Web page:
The classical molecular dynamics approaches described above work well in systems where accurate force-fields are available (e.g. FCC metals), but it’s difficult to accurately include the effects of chemical complexity. This is particularly important in oxide materials where cracks can propagate very slowly under subcritical load in a corrosive environment . For instance, the mechanism underlying stress-corrosion cracking is currently the subject of intense debate: it may be that the local chemical action of aggressive species at the crack tip leads to slow crack advance, or that there is widespread water penetration and consequent porosity-induced softening in the material ahead of the tip . AFM imaging has ruled out cavities larger than 10 nanometers  indicating that atomistic simulation has a key role to play.
Chemically complex scenarios can be addressed by Hybrid QM/MM simulations, in which a quantum mechanical description of crack-tip bond breaking processes is embedded within a much larger empirical description of the elastic response of the surrounding material, have been used to describe brittle fracture in single-crystal silicon, with the extent of lattice trapping approximately in agreement with experiment [8, 25], and to explain both high- and low- speed fracture instabilities [4-5]. These simulations have been limited to two dimensions until now, and to simulation times of the order of tens of picoseconds, and although in principle a DFT-level description of crack tip processes allows arbitrary chemical complexity to be accurately included , this has not yet been fully exploited to describe stress-corrosion reactions in oxides.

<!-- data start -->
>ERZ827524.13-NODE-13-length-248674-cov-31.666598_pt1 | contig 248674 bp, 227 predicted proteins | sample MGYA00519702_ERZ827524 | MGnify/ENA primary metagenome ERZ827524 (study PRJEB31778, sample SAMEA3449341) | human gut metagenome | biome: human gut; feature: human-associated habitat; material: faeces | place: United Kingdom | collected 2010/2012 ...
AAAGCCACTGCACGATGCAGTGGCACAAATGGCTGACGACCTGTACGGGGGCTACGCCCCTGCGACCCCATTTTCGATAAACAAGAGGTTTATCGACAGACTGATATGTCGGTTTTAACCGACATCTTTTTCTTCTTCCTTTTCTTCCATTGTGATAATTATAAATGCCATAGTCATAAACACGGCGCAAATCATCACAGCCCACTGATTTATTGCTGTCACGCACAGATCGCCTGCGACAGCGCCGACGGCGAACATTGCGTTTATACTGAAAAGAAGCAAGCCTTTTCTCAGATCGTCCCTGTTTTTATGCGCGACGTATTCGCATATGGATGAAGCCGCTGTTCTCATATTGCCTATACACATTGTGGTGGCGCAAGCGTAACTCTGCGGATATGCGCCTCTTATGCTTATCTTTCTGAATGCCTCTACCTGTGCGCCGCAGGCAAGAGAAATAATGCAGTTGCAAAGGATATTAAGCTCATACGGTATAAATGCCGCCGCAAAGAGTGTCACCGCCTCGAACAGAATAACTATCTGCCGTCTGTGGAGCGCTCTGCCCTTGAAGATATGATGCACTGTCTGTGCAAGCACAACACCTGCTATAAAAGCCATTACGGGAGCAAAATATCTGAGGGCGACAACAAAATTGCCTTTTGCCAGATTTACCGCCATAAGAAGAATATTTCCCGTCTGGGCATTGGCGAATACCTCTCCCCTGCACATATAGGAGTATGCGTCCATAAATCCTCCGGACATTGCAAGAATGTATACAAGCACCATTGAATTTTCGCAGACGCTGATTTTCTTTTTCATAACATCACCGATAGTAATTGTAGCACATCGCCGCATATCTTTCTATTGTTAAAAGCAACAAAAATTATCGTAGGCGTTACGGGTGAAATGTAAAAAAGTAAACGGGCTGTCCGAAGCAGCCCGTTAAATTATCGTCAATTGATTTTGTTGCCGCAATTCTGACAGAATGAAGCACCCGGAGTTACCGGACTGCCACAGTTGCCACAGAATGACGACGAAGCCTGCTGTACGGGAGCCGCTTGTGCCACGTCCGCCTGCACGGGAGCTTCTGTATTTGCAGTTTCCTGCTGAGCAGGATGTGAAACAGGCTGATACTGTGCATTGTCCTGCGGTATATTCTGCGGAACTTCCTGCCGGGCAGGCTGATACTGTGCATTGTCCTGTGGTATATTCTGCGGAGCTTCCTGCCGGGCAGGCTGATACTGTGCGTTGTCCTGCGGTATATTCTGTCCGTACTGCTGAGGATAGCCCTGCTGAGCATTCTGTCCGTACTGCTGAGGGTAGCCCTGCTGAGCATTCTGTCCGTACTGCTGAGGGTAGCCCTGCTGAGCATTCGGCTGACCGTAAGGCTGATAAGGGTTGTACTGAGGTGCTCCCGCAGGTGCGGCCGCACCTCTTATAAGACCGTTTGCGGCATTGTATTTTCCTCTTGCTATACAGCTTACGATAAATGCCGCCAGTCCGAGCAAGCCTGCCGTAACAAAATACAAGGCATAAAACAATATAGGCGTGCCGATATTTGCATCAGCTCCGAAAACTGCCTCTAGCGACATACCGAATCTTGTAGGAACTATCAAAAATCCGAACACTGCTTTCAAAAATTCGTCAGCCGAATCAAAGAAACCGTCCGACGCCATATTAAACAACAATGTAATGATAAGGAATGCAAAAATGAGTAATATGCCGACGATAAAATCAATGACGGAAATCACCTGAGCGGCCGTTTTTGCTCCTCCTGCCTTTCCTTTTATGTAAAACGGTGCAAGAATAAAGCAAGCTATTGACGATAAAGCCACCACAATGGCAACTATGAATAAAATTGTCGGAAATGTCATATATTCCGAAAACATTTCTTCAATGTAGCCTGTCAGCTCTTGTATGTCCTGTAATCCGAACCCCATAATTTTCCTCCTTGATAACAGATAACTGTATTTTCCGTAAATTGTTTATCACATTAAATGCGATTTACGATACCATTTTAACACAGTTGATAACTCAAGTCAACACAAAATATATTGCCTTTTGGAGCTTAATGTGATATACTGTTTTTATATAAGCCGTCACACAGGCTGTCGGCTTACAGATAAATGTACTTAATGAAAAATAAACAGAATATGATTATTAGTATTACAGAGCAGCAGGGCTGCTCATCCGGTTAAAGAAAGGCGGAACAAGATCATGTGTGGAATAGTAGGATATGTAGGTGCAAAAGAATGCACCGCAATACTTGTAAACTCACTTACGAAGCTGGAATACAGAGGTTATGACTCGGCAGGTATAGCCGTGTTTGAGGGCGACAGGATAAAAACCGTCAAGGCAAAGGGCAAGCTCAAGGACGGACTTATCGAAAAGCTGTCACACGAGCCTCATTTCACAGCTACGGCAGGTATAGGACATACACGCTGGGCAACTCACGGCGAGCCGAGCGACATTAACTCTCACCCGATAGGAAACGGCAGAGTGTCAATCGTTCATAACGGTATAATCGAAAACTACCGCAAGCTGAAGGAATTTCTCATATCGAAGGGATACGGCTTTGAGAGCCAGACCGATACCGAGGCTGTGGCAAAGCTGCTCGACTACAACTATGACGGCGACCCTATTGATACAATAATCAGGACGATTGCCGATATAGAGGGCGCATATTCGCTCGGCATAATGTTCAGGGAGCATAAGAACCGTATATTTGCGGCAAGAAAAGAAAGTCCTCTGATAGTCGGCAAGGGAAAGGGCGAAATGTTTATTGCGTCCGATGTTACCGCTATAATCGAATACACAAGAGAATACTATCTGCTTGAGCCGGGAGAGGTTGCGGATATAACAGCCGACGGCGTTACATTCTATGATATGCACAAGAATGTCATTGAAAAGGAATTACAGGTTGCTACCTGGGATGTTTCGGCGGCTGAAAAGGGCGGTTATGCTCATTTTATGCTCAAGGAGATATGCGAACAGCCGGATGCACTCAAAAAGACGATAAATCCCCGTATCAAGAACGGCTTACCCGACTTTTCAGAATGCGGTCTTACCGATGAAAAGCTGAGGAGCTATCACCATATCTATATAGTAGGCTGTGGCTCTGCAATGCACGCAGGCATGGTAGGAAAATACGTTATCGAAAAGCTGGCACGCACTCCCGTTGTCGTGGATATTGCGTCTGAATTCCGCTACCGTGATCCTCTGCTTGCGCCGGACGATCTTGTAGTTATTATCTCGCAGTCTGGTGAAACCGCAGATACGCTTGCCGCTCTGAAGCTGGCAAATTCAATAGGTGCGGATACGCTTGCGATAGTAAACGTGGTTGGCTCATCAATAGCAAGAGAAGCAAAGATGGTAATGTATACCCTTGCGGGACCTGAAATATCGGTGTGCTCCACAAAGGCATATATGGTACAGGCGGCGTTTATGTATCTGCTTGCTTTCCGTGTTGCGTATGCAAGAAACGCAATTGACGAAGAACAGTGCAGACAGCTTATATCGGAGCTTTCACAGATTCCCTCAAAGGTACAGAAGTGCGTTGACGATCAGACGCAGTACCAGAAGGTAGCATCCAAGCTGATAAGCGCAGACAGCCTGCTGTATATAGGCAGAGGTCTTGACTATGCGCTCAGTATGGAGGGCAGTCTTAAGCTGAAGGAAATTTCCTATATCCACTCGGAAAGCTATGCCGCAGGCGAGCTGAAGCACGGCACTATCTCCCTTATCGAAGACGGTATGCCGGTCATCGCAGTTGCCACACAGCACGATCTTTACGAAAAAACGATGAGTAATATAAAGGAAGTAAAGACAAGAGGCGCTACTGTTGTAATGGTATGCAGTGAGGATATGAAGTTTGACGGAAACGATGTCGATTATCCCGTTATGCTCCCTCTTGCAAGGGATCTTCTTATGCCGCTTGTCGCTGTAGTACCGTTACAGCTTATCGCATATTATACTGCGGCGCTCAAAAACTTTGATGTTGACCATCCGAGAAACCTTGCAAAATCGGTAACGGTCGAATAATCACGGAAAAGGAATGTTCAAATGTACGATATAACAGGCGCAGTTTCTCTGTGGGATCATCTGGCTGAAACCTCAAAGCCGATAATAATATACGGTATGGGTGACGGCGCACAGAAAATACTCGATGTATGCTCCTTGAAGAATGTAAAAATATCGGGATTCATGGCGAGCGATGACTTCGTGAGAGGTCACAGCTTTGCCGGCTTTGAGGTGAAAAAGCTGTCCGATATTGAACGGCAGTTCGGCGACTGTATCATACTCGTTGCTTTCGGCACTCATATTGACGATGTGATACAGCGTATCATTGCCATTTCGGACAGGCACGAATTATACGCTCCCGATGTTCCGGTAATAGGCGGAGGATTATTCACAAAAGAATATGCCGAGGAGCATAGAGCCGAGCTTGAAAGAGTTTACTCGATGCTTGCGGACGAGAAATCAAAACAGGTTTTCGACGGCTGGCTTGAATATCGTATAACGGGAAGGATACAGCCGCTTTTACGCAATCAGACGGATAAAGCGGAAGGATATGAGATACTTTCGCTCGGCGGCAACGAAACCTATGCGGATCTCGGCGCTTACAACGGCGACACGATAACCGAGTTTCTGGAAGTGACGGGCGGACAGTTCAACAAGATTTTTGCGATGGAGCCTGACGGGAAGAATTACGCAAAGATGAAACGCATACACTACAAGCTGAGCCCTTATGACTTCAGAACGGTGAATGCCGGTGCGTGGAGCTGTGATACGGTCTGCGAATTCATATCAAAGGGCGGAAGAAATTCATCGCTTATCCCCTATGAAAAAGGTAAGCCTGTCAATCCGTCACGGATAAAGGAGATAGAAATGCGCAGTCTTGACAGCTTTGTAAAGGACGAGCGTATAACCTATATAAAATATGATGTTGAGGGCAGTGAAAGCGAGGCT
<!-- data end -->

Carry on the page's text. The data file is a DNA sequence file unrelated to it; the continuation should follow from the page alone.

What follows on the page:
Peter Gumbsch (Fraunhofer Institute for Mechanics of Materials IWM, Freiburg and Karlsruhe Institute of Technology) - Organiser
Gianpietro Moras (Fraunhofer IWM) - Organiser
Alessandro De Vita (King's College London and University of Trieste) - Organiser
James Kermode (University of Warwick) - Organiser